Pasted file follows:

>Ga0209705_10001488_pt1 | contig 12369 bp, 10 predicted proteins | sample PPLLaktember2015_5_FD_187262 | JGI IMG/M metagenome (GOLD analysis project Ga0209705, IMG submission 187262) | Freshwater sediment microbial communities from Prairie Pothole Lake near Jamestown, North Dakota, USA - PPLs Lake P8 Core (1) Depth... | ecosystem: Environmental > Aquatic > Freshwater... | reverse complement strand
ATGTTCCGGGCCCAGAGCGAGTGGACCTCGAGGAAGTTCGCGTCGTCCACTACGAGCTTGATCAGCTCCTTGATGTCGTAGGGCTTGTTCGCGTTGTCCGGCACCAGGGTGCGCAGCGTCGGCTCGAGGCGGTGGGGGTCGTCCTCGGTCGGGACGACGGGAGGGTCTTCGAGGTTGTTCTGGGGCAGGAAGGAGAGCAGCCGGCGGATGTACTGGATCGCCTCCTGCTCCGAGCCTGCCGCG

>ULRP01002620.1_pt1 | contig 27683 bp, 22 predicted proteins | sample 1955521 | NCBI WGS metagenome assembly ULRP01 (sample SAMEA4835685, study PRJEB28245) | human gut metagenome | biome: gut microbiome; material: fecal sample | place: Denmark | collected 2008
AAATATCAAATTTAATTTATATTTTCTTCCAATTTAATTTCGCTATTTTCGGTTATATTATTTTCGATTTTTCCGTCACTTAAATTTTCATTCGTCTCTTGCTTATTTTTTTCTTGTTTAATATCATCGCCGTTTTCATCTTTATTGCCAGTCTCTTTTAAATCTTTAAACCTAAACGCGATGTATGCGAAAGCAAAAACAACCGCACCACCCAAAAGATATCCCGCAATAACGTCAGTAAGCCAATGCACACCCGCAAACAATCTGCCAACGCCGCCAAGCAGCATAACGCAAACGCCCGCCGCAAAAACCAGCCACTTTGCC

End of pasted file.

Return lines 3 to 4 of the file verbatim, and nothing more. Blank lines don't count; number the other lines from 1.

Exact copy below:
>ULRP01002620.1_pt1 | contig 27683 bp, 22 predicted proteins | sample 1955521 | NCBI WGS metagenome assembly ULRP01 (sample SAMEA4835685, study PRJEB28245) | human gut metagenome | biome: gut microbiome; material: fecal sample | place: Denmark | collected 2008
AAATATCAAATTTAATTTATATTTTCTTCCAATTTAATTTCGCTATTTTCGGTTATATTATTTTCGATTTTTCCGTCACTTAAATTTTCATTCGTCTCTTGCTTATTTTTTTCTTGTTTAATATCATCGCCGTTTTCATCTTTATTGCCAGTCTCTTTTAAATCTTTAAACCTAAACGCGATGTATGCGAAAGCAAAAACAACCGCACCACCCAAAAGATATCCCGCAATAACGTCAGTAAGCCAATGCACACCCGCAAACAATCTGCCAACGCCGCCAAGCAGCATAACGCAAACGCCCGCCGCAAAAACCAGCCACTTTGCC